However, smooth bromegrass can often become a problematic weed, especially in wheat fields. Seeds are the most important source of its infestation, and controlling the seed bank is the key to controlling its spread. A few selective herbicides are available for cereal crops to prevent bromegrass from spreading; however, it has developed resistance to many herbicides over the years.
Smooth Bromegrass Quick Facts & Identification
|Scientific name||Bromus inermis|
|Other names||Awnless brome, Smooth brome, Austrian bromegrass, Brome inerme|
|Weed type||Long-lived perennial|
|Height||Three to four feet|
|Identification||– Leaves are smooth, flat, and have rough margins|
– A W or M-shaped constriction can be usually found on leaves
– Flowers bloom in late summer between June and July
|Habitat||Grows well in deep, moist, and well-drained soils. Can be found in pastures, prairies, fields, and woodlands.|
A cool-season annual plant that grows best in shady areas with moist and compacted soil conditions. Even when mowed at low height, annual bluegrass is still a prolific seed producer. The most important thing you can do to control its spread is to water your lawn deeply and infrequently. Deep and infrequent watering promotes the development of an extensive root system that will help your grass better compete against these annual weeds.
The core aeration of lawn soil is another cultural method to control annual bluegrass and its spread. Limiting soil moisture near the soil’s surface also reduces the germination rate of annual bluegrass. Chemical control methods include using pre-emergent herbicide in fall before the seeds of annual bluegrass germinate.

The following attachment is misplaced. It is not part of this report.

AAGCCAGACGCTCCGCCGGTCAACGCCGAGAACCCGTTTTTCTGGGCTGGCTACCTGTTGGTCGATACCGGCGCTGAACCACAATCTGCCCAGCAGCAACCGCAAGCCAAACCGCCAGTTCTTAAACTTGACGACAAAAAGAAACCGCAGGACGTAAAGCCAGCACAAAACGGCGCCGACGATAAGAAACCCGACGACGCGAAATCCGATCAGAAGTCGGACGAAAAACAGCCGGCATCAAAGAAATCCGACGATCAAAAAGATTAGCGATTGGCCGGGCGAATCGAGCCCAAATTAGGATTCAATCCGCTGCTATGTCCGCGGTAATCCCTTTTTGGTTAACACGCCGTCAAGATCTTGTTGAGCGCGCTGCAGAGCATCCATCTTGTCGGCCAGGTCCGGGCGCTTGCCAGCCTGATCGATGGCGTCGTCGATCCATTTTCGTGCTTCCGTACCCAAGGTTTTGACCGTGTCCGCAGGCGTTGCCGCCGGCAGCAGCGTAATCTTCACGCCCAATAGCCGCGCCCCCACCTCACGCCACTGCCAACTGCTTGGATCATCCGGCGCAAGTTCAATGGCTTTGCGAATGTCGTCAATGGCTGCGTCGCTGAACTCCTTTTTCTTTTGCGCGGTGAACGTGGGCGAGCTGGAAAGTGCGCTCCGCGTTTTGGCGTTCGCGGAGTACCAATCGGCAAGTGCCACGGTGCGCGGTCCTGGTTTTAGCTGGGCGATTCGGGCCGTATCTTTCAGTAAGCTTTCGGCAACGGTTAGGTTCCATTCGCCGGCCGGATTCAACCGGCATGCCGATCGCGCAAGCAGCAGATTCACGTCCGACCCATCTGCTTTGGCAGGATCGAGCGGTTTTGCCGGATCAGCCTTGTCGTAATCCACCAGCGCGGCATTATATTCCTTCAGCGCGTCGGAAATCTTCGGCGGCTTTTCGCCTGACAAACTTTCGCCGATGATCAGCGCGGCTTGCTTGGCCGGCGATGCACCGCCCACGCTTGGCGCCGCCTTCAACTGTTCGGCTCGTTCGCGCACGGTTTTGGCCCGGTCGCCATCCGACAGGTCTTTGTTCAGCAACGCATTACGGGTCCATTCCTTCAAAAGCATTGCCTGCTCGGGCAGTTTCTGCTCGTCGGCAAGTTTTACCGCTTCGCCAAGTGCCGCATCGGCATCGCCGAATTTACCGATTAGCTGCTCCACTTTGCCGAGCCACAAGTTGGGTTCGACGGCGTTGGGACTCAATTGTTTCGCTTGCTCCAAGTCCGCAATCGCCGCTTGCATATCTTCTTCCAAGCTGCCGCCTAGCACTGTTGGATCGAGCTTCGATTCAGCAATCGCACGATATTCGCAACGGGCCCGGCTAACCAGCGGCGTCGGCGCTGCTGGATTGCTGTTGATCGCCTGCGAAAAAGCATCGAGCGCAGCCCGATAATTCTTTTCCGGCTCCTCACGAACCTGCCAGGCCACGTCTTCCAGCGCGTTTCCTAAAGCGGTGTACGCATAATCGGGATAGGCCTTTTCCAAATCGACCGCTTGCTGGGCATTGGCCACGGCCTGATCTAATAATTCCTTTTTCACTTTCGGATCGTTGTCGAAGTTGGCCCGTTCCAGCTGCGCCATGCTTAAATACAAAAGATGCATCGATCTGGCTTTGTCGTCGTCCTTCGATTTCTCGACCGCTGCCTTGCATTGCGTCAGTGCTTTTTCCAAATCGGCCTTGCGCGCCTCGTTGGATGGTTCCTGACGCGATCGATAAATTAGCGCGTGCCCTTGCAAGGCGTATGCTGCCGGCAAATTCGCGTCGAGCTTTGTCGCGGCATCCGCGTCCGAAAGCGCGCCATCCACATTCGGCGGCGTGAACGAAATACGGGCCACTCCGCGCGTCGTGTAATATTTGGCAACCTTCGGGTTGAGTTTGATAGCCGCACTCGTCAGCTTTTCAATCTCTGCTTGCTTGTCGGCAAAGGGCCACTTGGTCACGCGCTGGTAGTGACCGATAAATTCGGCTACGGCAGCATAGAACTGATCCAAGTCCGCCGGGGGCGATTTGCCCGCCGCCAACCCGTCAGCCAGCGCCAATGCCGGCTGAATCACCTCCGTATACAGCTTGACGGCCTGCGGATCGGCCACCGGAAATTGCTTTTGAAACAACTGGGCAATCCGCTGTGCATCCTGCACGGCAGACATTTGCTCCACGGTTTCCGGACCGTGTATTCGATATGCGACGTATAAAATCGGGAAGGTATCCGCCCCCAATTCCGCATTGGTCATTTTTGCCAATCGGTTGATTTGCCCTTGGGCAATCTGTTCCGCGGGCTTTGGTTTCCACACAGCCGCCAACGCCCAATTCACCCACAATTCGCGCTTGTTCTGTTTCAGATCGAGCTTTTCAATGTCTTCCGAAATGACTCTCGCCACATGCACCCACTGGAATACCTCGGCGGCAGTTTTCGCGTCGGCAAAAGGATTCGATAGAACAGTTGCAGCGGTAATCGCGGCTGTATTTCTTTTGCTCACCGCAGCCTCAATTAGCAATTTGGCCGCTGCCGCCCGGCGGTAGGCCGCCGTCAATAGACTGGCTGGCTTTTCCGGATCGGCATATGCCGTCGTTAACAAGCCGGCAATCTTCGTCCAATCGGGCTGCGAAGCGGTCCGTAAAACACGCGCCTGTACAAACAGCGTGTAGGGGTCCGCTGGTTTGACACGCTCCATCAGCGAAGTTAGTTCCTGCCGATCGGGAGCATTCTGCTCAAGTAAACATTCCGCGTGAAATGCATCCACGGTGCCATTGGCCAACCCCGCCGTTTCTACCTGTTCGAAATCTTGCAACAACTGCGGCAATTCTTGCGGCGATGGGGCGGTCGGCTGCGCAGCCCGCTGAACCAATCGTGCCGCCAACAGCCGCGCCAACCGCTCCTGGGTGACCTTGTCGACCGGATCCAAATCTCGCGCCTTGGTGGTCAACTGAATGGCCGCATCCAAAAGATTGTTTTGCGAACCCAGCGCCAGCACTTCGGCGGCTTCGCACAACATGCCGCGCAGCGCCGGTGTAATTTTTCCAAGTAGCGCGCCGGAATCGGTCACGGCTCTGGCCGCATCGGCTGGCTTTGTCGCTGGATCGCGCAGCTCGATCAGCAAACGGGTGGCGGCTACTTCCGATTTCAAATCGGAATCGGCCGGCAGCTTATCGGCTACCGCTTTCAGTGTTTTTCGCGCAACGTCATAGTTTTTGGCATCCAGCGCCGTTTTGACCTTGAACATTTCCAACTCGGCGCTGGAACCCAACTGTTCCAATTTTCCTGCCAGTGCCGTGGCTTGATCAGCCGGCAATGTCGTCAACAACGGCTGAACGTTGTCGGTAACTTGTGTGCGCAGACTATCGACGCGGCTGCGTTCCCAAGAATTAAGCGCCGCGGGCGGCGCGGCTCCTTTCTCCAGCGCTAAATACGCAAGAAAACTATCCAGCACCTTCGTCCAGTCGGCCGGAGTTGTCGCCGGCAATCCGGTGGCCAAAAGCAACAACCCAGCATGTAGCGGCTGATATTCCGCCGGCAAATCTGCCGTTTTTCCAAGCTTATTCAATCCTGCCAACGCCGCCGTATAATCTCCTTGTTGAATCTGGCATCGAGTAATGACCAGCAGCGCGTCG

Annual Bluegrass Quick Facts & Identification
|Scientific name||Poa annua|
|Other names||Annual meadow grass, Walkgrass|
|Height||6 to 8 inches|
|Identification||– Leaf blades are yellow-green to dark green|
– Leaves are often crinkled at the midsection
– Leaf tip is somewhat boat-shaped
– Produces greenish-white seed heads
|Habitat||Common weed on golf courses. Colonizes disturbed habitats. Can also be found in lawns, gardens, agricultural fields, and open forests.|
Creeping bentgrass is a popular choice when it comes to putting greens and fairways on tennis lawns and golf courses. It is also the most planted and most popular bentgrass. However, when present in other grass lawns, it can quickly become weedy and take over entire yards. It spreads very aggressively through its horizontal stems or stolons. It allows the creeping bentgrass to make dense mats that outcompete other native plants or grasses.
Creeping bentgrass is also very frequently confused with Bermuda grass. However, Bermuda is covered with hairs and has coarse stolons. Cultural control is often not effective when it comes to controlling creeping bentgrass. The entire plant responds very well to most maintenance practices. Gardeners suggest using a plastic sheet to smother and heat kill the creeping bentgrass.
Creeping Bentgrass Quick Facts & Identification
|Scientific name||Agrostis stolonifera|
|Other names||Creeping bent, Carpet bentgrass, Fiorin, Spreading bent|
|Height||0.125 to 0.5 inch|
|Identification||– The grass has a shallow root system and horizontal growth patterns|
– Leaves are bright green with a very fine texture
– Leaf-blades are often relatively thin
– Flowers between June and August
|Habitat||It is commonly found in damp arable fields, grasslands, and waste grounds.|
Photo Credit A dense growth of the common couch.
Photo Credit Common couch has finger-like leaves or shows finger-like projections at the leaf base.
The common couch is an old enemy of many lawn owners and gardeners. Its wiry underground stems and creeping shoots can pop up uninvited around plants on the lawn and spread over the entire garden beds before long. But, that’s not all; common couch grass can rapidly spread from infested lawns to the neighboring areas via their rhizomes. These rhizomes can easily hide amongst the soil, manure, or roots of other plants.